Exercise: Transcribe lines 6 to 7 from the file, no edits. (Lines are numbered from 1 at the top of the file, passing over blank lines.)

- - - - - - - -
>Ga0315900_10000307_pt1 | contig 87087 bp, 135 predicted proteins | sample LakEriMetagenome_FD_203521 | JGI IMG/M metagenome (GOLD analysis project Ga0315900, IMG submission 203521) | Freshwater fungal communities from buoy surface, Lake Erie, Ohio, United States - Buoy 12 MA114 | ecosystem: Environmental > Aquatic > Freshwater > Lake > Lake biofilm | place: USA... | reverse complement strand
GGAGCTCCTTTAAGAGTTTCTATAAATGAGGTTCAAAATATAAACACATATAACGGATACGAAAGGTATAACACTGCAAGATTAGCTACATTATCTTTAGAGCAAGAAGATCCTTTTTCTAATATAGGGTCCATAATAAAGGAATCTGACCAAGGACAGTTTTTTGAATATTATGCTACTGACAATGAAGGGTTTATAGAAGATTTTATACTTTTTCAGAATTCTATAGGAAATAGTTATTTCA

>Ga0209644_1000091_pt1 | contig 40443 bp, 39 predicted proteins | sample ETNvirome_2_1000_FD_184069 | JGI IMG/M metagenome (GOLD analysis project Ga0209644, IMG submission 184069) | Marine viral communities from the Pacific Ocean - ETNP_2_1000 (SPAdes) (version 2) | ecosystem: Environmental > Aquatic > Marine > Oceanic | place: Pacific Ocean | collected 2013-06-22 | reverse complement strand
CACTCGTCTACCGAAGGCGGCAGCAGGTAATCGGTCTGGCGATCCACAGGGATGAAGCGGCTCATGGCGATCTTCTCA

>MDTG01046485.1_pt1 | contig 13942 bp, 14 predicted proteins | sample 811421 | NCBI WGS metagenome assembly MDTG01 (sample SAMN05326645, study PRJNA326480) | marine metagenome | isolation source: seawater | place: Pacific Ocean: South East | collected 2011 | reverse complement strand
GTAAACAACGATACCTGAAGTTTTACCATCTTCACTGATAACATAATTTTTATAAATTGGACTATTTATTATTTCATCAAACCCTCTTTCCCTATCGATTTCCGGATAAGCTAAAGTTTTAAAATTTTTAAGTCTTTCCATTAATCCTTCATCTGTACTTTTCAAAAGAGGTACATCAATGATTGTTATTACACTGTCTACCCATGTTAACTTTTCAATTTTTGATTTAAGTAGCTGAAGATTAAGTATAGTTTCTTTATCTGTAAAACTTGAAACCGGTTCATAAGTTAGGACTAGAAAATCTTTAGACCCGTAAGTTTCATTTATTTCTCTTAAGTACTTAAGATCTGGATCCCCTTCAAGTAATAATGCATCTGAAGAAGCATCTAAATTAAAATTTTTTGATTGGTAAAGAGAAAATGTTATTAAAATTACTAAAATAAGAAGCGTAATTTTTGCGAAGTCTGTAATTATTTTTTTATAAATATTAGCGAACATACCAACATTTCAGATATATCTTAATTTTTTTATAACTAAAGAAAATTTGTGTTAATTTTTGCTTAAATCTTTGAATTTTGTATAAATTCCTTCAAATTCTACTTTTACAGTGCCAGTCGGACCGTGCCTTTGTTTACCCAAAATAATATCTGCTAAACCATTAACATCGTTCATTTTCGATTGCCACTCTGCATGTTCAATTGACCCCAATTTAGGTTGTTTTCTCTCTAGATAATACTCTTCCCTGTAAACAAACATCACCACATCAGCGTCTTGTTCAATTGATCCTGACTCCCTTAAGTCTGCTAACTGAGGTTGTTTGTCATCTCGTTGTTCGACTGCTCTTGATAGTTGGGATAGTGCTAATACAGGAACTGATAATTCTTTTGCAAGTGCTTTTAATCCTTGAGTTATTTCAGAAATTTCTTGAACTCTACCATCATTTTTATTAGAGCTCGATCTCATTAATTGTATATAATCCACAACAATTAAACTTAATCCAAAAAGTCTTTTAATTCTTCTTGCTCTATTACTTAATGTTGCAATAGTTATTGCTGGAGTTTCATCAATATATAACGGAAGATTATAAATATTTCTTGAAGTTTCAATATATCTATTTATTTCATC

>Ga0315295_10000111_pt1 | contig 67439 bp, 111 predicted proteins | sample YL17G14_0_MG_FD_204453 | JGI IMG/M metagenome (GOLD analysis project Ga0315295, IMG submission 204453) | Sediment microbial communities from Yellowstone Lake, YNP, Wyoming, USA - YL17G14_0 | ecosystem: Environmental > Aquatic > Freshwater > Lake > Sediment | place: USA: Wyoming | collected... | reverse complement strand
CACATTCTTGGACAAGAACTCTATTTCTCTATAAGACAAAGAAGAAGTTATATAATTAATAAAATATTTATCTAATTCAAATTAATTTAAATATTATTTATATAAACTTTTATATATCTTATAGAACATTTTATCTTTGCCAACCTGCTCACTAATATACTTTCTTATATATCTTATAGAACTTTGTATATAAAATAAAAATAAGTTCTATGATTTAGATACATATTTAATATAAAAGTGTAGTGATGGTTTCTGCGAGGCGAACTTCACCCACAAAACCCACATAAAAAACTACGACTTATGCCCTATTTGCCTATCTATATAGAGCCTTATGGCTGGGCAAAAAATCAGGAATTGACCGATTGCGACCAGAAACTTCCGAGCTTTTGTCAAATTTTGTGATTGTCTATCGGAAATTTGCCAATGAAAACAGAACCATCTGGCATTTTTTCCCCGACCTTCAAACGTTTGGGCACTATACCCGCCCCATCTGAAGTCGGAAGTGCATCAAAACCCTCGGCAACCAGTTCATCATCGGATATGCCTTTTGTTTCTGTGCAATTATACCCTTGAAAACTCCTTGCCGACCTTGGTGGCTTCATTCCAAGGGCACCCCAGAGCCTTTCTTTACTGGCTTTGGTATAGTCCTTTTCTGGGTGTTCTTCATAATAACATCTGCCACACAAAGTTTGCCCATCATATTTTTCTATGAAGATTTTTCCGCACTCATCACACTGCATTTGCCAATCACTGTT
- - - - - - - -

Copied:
GTAAACAACGATACCTGAAGTTTTACCATCTTCACTGATAACATAATTTTTATAAATTGGACTATTTATTATTTCATCAAACCCTCTTTCCCTATCGATTTCCGGATAAGCTAAAGTTTTAAAATTTTTAAGTCTTTCCATTAATCCTTCATCTGTACTTTTCAAAAGAGGTACATCAATGATTGTTATTACACTGTCTACCCATGTTAACTTTTCAATTTTTGATTTAAGTAGCTGAAGATTAAGTATAGTTTCTTTATCTGTAAAACTTGAAACCGGTTCATAAGTTAGGACTAGAAAATCTTTAGACCCGTAAGTTTCATTTATTTCTCTTAAGTACTTAAGATCTGGATCCCCTTCAAGTAATAATGCATCTGAAGAAGCATCTAAATTAAAATTTTTTGATTGGTAAAGAGAAAATGTTATTAAAATTACTAAAATAAGAAGCGTAATTTTTGCGAAGTCTGTAATTATTTTTTTATAAATATTAGCGAACATACCAACATTTCAGATATATCTTAATTTTTTTATAACTAAAGAAAATTTGTGTTAATTTTTGCTTAAATCTTTGAATTTTGTATAAATTCCTTCAAATTCTACTTTTACAGTGCCAGTCGGACCGTGCCTTTGTTTACCCAAAATAATATCTGCTAAACCATTAACATCGTTCATTTTCGATTGCCACTCTGCATGTTCAATTGACCCCAATTTAGGTTGTTTTCTCTCTAGATAATACTCTTCCCTGTAAACAAACATCACCACATCAGCGTCTTGTTCAATTGATCCTGACTCCCTTAAGTCTGCTAACTGAGGTTGTTTGTCATCTCGTTGTTCGACTGCTCTTGATAGTTGGGATAGTGCTAATACAGGAACTGATAATTCTTTTGCAAGTGCTTTTAATCCTTGAGTTATTTCAGAAATTTCTTGAACTCTACCATCATTTTTATTAGAGCTCGATCTCATTAATTGTATATAATCCACAACAATTAAACTTAATCCAAAAAGTCTTTTAATTCTTCTTGCTCTATTACTTAATGTTGCAATAGTTATTGCTGGAGTTTCATCAATATATAACGGAAGATTATAAATATTTCTTGAAGTTTCAATATATCTATTTATTTCATC

>Ga0315295_10000111_pt1 | contig 67439 bp, 111 predicted proteins | sample YL17G14_0_MG_FD_204453 | JGI IMG/M metagenome (GOLD analysis project Ga0315295, IMG submission 204453) | Sediment microbial communities from Yellowstone Lake, YNP, Wyoming, USA - YL17G14_0 | ecosystem: Environmental > Aquatic > Freshwater > Lake > Sediment | place: USA: Wyoming | collected... | reverse complement strand